Feb. 10, 2021 Generation mix by fuels from pjs.com website

Here is a screen shot from a wsj video on the rise of Renewable Power Generation. Usually, the wsj is a factual news organization. I must admit, it is true that 90% of the NEW Generation in 2020 was Renewables, but still this is only a small percentage of the total (about 3.7 % of 1,000GW of total generation capacity). As the above data from PJM shows, 3.2% by renewables, the EIA data for the entire year 2020 was about 3.8% total energy from renewables.

Here is a picture of the Alaska Pipeline. I show this because it is useful to illustrate the amount of energy America depends on each day. About 20 million barrels per day is what America uses in oil. That is used mostly for vehicle transportation, Jet Fuel and industrial output. The Alyeska pipeline passed about 2.2 million barrles per day on it’s most productive year, 1988. So, picture ten pipelines like this to represent the U.S.A.’s oil use. The Keystone Pipleine is rated at 830,000 barrels per day or less than half of the flow in one 48″ diameter Alaska pipeline.

Just as a reminder, America uses about 100.9 Quadrillion Btu’s of total energy each year. This is utilized as shown below on the chart:

Each of us use about 300-330 million Btu’s per year on average. Whether it is coal, natural gas, nuclear, jet fuel, gasoline, Diesel, hydroelectric, Biomass, wind or solar. We depend on this much energy for our life styles, transportation, comfort, cooking, heating, convenience, manufacturing, commerce, mining, manufacturing and National Defense. Think about the importance of energy in your life.

When the President issues Executive Orders to work toward stopping coal plants, killing pipelines, stopping Hydraulic Fracturing for natural gas production, shutting down oil production and stopping use of all Fossil Fuels, it is simply not possible in the short term. Maybe not possible in decades to do without Fossil Fuels. My friend Donn Dears wrote on his Blog recently about the use of coal and fossil fuels for the production of steel and concrete. Together steel and concrete, according to Mr. Dears represented about 12% of all carbon dioxide emissions.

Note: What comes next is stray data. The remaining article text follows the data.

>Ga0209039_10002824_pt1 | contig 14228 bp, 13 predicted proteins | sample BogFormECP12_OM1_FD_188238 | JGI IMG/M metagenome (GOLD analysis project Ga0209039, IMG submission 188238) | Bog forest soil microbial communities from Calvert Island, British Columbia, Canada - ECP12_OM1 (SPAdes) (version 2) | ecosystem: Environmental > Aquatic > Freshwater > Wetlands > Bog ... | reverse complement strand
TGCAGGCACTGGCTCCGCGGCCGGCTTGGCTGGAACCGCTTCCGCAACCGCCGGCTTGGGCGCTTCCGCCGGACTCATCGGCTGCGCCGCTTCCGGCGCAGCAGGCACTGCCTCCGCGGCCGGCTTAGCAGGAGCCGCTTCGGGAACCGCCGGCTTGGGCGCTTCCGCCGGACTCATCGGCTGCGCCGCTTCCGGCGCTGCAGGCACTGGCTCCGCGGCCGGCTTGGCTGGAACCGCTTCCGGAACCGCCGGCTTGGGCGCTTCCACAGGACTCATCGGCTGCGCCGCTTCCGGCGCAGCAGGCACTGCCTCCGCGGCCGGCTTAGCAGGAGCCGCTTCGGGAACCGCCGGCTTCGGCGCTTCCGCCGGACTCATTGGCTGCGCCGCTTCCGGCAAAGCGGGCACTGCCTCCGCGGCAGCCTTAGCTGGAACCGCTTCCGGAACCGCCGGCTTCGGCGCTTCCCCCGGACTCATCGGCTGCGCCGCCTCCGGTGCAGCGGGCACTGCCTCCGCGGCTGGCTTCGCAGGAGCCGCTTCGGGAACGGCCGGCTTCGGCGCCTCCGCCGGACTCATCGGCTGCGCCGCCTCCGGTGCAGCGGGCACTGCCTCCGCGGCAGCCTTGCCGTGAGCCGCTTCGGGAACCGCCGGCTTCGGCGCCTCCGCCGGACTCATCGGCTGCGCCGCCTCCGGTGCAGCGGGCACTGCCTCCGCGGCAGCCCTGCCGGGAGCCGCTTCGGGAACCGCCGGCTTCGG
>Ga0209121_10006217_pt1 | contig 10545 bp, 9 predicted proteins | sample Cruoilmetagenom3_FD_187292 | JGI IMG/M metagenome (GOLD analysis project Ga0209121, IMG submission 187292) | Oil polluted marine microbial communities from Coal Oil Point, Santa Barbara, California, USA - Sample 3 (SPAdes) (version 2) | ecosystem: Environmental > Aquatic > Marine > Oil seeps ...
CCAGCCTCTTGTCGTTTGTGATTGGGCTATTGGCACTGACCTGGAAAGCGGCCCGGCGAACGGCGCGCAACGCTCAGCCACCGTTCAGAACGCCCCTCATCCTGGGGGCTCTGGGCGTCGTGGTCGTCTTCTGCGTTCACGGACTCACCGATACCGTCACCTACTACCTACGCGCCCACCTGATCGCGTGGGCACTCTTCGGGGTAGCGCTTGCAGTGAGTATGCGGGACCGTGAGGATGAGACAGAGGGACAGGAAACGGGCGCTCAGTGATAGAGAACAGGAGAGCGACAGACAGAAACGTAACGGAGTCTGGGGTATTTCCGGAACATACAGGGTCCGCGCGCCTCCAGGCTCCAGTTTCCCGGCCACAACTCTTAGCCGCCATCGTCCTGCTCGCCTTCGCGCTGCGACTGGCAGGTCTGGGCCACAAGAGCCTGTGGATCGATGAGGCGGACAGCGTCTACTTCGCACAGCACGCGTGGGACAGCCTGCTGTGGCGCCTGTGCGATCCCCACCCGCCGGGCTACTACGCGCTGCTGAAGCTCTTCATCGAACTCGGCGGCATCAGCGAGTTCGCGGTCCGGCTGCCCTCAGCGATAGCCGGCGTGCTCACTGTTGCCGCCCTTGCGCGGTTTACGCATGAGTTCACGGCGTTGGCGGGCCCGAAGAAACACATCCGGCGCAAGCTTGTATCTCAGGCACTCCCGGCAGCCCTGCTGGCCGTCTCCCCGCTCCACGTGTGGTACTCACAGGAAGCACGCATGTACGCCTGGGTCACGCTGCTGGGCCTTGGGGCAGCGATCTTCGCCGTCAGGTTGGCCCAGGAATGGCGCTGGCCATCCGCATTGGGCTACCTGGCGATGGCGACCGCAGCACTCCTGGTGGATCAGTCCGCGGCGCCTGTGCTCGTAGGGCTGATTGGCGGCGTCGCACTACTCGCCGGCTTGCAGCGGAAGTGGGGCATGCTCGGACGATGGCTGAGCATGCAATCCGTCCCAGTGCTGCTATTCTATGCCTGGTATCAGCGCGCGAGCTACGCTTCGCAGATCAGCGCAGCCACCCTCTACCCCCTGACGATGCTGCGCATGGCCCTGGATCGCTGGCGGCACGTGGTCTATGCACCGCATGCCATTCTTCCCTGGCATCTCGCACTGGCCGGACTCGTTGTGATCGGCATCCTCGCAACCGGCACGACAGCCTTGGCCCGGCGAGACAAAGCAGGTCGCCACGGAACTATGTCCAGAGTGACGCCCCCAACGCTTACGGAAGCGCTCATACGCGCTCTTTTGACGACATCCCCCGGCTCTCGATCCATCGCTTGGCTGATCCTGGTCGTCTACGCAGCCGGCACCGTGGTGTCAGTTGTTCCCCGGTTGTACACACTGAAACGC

The Democrats and Green Extremists are, whether they understand it or not, working against the best interests of America. They are harming our hard fought struggle to become energy independent. (I understand in November 2020 America was a net exporter of oil for the first time in decades) If we shut down U.S.A. production of energy fuels, then it is making us vulnerable to supply disruptions. I am old enough to remember the Arab Oil Embargo’s of 1973 and 1980. We do not want to return to dependence of volatile supplies of vital fuels or minerals. Dependence on vital minerals such as Lithium, Rare Earth minerals and other ores is a topic for another day.

Another important point. If the Democrats want to save the planet, the best people to produce energy is Americans. We have standards, regulations and practices that have worked well. I submit, look at our stellar record of safety for nuclear and coal plants. The long life of the Alaska pipeline. If sources in America are off limits then the fossil fuels will be imported from other countries that do not have safeguards as effective and proven as ours. How does that improve the environment?

Back to electricity. These were the six top producers of America’s electricity in 2019: Not a bad balance. (data from the EIA)

  1. Natural Gas Fueled Plants         38.4% of USA total
  2. Pulverized Coal Power Plants    23.4% of U.S.A. Total                                              
  3. Nuclear Power Plants                       19.6% of USA total
  4. Hydroelectric generation               7% of USA total
  5. Wind Turbines                                       7.1% of USA total
  6. Solar Power                                             1.7% of USA total

Of course protection of the environment is important. Also important is National Defense, homeland Domestic manufacturing (to keep jobs here), Economic Prosperity, keeping our high quality of life and a fair world trade balance. The four E’s which I think are all very important and should be balanced for truly sustainable living well: Energy, Environmental Protection, Economic Prosperity and Education.

The fourth “E” Education on Energy Matters has not been very well mastered by the President and Democrat politicians.

Thus, my conclusion that


Dick Storm